Loren Jones is collecting voters’ signatures for his CBJ nomination petition. He intends to file for the Assembly District One seat on August 3rd, the first day of the filing period for the October municipal election.
Jones ran for the areawide seat last year and lost to Carlton Smith by 73 votes.
Since then, he’s rarely missed a regular or special Assembly meeting, or an Assembly committee meeting. He says public service is where he believes he can do the “most good.”
Jones says he also was encouraged to run because term limits prohibit the incumbent, David Stone, from running, and “running last time I found a real positive experience. I really enjoyed it. So I thought I’ll give it one more shot, see what happens.”
Jones is retired from the state of Alaska, where he worked for the Department of Health and Social Services for nearly 30 years. He served on the Bartlett Regional Hospital board for many years, and still goes to meetings. He’s also been a member of several other local boards.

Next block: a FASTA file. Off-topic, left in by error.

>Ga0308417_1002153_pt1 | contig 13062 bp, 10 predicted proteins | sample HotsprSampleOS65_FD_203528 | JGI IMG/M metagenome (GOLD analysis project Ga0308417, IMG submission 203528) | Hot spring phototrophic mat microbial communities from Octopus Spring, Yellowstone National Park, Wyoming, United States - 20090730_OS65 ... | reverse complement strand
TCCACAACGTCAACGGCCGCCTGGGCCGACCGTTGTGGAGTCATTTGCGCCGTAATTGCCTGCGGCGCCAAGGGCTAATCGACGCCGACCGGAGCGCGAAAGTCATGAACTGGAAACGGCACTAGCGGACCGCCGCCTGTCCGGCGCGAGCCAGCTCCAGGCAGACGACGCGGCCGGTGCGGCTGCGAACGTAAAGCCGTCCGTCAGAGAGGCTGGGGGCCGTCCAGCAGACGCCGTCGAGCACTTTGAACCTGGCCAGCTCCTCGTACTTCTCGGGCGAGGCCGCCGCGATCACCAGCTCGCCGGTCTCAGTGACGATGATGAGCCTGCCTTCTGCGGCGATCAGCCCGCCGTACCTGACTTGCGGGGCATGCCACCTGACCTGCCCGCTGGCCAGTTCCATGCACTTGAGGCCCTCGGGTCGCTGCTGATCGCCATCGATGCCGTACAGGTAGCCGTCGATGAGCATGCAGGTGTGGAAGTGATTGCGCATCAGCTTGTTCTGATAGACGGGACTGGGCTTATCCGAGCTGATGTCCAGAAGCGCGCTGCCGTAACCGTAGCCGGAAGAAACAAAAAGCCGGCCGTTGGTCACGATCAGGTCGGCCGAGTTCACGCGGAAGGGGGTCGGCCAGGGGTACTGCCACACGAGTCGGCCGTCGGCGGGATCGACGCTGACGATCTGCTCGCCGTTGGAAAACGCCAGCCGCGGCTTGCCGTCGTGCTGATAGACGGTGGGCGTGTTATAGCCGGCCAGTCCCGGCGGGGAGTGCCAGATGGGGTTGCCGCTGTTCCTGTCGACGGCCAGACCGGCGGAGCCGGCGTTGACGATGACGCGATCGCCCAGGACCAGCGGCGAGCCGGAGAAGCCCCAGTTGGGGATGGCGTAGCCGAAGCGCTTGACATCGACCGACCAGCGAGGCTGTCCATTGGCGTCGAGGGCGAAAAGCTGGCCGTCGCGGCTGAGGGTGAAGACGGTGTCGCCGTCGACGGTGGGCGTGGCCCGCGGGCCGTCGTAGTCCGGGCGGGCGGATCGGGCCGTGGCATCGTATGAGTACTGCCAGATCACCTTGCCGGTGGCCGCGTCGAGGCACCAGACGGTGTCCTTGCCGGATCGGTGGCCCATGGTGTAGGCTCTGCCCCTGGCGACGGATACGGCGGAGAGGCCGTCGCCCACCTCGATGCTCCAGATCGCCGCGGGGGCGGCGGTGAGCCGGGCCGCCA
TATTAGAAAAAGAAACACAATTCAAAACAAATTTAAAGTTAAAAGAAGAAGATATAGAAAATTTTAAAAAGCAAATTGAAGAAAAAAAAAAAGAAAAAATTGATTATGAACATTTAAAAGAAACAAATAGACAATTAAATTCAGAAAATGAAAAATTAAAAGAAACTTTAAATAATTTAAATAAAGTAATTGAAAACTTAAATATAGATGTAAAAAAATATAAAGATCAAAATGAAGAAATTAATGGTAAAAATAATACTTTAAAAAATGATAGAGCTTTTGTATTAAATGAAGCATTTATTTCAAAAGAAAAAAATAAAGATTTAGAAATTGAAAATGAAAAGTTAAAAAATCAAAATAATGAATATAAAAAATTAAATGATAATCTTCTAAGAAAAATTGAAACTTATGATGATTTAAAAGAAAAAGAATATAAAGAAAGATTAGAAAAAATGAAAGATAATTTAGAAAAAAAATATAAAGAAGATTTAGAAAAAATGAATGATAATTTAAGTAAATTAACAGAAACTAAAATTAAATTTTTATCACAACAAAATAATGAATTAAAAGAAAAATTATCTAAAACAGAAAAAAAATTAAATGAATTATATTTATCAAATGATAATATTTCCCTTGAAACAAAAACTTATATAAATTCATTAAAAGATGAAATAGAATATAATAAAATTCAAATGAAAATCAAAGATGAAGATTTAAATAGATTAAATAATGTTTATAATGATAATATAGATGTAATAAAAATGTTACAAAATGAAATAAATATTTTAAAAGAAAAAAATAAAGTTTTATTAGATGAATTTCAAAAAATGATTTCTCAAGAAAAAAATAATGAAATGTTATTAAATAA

He says he finds debate on the current Juneau Assembly lacking, and believes he would add an intelligent voice.
“I think that the public is owed a pretty lengthy discussion, or a very short discussion, based on what the issues really are. I think part of it has to do with making sure that everything’s understood early on,” he said. “It just seems that either, there’s no debate to it at all, or it sort of gets sidetracked off on side issues.”
The municipal office candidate filing period is August 3 to 13. This year Juneau mayor, two Assembly and three school board seats are up for election.
Filing a letter of intent with the APOC – as Jones has done — allows candidates to begin raising campaign money prior to the CBJ filing period.
- The United Fishermen of Alaska is working on a project to figure out what issues the salmon fleet is concerned about – and how to reach them.
- In its most recent draft, the Juneau Assembly added gender expression as a protected class in its proposed Equal Rights Ordinance.
- The commercial herring fishery is on hold in Unalaska — because no one can find the fish.